For many business owners, the most vexing piece of the Affordable Care Act is the way the law defines a full-time worker. In the real world, a full-timer is commonly understood as someone who puts in at least 40 hours a week. But the ACA sets the full-time threshold at just 30 hours--and penalizes large employers (those with 50-plus employees) who don't offer health benefits to workers that hit that target.

On February 4, the House Ways and Means Committee approved a bill--the Save American Workers Act--that would redefine full-timers as workers averaging at least 40 hours per week. Supporters of the Act argued that the 30-hour rule encourages employers to cut employee hours and reduce their compensation, and restricts business growth. Of course--and more to the point--the new bill would mean that employers would be responsible for insuring fewer of their workers. The Food Marketing Institute and National Grocers Association are among the retail groups backing the bill. Opponents of the Act, however, argue that a 40-hour rule would put even more employees at risk of having their hours--and paychecks--reduced.

The bill is expected to come up for a vote on the House floor later this week, where it will likely be approved. The outcome of similar legislation in the Senate--The Forty Hours Is Full Time Act--is less certain.

How would changing the full-time definition impact the economy more broadly? Would the country be better off? That depends who you ask. The conservative Hoover Institution claims that the 30-hour threshold puts 2.6 million people at risk of having their hours reduced and losing their insurance. The nonpartisan Congressional Budget Office, however, argues that shifting to a 40-hour rule would also have negative consequences--causing 1 million workers to lose their work-based insurance policies. The CBO estimates that half of these workers would be forced into an ACA exchange plan, Medicaid, or the Children's Health Insurance Program. The other half wouldn't get any health insurance at all.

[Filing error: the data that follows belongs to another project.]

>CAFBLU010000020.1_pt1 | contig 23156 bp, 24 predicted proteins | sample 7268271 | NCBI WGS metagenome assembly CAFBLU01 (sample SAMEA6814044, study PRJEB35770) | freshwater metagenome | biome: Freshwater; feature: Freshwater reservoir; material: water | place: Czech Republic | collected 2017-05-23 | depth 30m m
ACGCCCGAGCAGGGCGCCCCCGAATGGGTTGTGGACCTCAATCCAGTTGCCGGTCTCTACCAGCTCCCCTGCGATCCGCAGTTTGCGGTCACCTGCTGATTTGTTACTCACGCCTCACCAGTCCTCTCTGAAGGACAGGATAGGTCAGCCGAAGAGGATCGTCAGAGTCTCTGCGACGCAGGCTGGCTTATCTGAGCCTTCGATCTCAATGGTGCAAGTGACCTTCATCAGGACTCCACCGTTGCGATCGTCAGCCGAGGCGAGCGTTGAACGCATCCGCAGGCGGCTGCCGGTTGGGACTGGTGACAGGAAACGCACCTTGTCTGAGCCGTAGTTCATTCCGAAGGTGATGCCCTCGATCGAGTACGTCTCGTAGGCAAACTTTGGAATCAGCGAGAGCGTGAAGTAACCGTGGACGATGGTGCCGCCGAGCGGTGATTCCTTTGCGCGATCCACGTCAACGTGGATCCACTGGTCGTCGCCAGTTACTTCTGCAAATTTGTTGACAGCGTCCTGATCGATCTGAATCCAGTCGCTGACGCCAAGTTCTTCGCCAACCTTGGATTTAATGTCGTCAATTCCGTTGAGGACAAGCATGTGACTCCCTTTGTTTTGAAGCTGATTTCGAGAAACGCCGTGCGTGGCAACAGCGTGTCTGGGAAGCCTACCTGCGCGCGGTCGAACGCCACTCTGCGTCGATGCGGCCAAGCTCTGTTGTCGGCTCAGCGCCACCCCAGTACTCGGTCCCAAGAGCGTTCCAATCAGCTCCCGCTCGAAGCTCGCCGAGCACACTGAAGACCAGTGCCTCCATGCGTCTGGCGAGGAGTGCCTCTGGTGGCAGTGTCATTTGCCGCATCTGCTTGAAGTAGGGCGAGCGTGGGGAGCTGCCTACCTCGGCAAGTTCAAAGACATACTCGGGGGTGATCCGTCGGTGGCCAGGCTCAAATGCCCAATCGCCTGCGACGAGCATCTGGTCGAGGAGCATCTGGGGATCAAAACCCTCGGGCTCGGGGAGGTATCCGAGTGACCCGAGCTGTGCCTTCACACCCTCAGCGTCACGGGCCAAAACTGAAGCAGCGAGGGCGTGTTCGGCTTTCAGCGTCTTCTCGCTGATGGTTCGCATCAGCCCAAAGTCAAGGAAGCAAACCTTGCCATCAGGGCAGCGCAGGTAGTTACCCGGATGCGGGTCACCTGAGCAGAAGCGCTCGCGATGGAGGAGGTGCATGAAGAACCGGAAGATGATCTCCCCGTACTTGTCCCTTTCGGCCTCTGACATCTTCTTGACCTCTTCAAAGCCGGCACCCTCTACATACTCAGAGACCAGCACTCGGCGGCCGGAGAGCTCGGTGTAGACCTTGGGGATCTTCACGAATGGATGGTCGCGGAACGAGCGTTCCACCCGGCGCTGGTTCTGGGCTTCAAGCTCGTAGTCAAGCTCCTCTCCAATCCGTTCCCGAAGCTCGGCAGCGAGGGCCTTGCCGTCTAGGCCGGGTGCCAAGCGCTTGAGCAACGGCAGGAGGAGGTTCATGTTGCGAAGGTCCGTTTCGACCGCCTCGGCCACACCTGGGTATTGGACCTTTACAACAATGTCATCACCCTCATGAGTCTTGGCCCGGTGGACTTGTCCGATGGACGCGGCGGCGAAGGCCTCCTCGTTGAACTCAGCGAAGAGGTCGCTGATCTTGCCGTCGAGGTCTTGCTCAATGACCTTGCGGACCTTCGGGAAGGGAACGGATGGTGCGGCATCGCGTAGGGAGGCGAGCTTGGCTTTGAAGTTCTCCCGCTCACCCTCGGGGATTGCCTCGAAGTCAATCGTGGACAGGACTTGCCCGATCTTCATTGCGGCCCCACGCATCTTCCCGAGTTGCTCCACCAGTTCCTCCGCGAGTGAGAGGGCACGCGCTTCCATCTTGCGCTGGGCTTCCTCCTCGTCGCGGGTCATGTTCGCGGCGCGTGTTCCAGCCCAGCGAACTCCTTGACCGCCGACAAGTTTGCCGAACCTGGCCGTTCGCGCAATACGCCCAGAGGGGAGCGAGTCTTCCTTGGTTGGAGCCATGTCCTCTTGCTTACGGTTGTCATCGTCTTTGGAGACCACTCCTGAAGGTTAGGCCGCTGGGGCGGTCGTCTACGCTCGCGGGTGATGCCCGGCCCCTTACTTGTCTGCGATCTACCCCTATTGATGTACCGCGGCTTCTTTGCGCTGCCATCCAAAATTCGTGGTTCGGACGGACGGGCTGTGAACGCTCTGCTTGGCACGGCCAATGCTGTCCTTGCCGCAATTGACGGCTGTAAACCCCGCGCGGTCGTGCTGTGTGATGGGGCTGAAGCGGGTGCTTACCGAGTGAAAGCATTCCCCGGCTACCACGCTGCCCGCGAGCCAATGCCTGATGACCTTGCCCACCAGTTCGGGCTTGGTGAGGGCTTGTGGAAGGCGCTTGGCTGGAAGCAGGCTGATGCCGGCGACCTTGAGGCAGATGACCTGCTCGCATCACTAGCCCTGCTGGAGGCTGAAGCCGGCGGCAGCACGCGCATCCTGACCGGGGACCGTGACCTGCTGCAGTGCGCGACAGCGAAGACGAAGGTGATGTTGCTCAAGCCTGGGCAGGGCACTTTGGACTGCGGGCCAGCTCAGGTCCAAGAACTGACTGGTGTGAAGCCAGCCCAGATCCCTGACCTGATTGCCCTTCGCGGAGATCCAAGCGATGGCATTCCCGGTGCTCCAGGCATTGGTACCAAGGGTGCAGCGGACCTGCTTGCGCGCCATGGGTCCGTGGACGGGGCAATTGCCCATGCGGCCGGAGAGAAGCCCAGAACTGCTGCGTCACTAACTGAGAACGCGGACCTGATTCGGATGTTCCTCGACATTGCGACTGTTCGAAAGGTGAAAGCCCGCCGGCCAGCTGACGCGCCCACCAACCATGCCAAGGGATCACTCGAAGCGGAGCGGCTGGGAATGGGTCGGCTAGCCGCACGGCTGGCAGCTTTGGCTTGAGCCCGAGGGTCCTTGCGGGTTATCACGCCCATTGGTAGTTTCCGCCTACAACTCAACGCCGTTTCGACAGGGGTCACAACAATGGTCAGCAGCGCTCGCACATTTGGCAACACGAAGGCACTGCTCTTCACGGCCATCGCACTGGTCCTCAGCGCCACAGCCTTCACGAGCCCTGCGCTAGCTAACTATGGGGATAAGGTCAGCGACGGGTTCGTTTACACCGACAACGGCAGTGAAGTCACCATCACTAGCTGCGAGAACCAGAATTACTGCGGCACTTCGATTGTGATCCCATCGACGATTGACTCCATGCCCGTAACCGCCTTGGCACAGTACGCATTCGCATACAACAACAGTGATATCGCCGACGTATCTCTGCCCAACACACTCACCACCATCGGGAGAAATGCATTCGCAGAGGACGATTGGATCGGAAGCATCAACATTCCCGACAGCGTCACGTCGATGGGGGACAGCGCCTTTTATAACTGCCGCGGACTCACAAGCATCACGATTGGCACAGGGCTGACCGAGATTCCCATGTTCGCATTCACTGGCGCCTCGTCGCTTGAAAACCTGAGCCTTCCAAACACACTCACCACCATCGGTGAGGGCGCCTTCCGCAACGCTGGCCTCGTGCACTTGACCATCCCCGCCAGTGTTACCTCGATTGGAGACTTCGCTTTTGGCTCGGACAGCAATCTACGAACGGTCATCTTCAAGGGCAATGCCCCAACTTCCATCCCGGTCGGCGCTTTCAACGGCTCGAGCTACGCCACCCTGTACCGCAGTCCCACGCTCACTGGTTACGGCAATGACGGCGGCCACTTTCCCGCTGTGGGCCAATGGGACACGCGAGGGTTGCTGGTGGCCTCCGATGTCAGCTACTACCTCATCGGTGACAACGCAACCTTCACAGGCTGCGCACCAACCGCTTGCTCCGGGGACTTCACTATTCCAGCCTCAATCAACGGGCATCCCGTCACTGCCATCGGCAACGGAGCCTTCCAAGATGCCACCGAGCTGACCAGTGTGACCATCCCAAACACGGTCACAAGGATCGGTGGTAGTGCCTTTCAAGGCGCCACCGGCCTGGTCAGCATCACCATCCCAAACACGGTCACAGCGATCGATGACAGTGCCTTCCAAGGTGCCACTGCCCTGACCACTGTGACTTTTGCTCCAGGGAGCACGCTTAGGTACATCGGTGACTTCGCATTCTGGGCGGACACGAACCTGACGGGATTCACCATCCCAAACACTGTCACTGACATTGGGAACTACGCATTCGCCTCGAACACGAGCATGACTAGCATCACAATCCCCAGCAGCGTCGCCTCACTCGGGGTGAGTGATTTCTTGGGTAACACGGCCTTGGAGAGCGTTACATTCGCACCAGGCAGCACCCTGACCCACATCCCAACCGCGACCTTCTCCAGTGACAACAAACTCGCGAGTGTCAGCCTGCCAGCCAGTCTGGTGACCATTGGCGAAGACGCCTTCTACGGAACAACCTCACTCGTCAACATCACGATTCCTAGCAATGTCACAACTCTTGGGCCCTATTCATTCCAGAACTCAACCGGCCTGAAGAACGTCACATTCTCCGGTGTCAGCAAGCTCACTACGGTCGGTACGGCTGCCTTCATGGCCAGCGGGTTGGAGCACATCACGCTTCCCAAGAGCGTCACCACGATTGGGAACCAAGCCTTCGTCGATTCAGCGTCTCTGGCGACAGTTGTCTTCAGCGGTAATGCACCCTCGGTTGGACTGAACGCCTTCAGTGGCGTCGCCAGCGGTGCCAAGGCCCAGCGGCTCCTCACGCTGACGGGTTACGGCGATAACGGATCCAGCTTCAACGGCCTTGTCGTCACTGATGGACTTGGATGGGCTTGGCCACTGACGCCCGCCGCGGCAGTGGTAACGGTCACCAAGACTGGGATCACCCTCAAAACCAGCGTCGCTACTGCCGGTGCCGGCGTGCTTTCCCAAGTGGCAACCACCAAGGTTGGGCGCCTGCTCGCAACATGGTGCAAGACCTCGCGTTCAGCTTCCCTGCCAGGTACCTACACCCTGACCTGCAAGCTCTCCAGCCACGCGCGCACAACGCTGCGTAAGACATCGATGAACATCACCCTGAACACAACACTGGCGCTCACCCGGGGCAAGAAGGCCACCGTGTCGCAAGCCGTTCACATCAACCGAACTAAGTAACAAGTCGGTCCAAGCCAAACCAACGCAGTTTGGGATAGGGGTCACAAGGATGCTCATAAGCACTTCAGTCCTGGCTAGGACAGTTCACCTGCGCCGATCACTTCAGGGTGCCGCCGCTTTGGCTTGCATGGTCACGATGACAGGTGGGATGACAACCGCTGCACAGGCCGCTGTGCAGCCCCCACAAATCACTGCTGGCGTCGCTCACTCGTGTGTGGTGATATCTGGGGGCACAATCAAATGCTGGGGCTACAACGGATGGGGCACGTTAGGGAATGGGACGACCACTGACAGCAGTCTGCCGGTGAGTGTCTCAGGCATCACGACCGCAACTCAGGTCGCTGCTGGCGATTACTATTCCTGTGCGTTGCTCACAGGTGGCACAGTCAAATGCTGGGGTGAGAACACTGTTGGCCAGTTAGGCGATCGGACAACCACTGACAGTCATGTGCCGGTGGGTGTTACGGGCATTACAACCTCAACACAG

What's more, the CBO warns that raising the full-time threshold would increase the federal deficit by $74 billion--because many people kicked out of employer plans would qualify for subsidized exchange coverage, and employer penalties collected by the government would be reduced. The CBO report also predicts that "most of the affected employers would continue to offer coverage because most employers construct compensation packages to attract the best available workers at the lowest possible cost." Typically, the most attractive packages include health benefits.

Regardless of what happens with this particular piece of legislation, smaller "large" businesses still have some time to figure out what they will do. Thanks to a recent extension, businesses with 50 to 99 employees now have until January 2016 to start offering health coverage to full-timers. And since 2016 is an election year, there's just no predicting what the rules will actually be by then.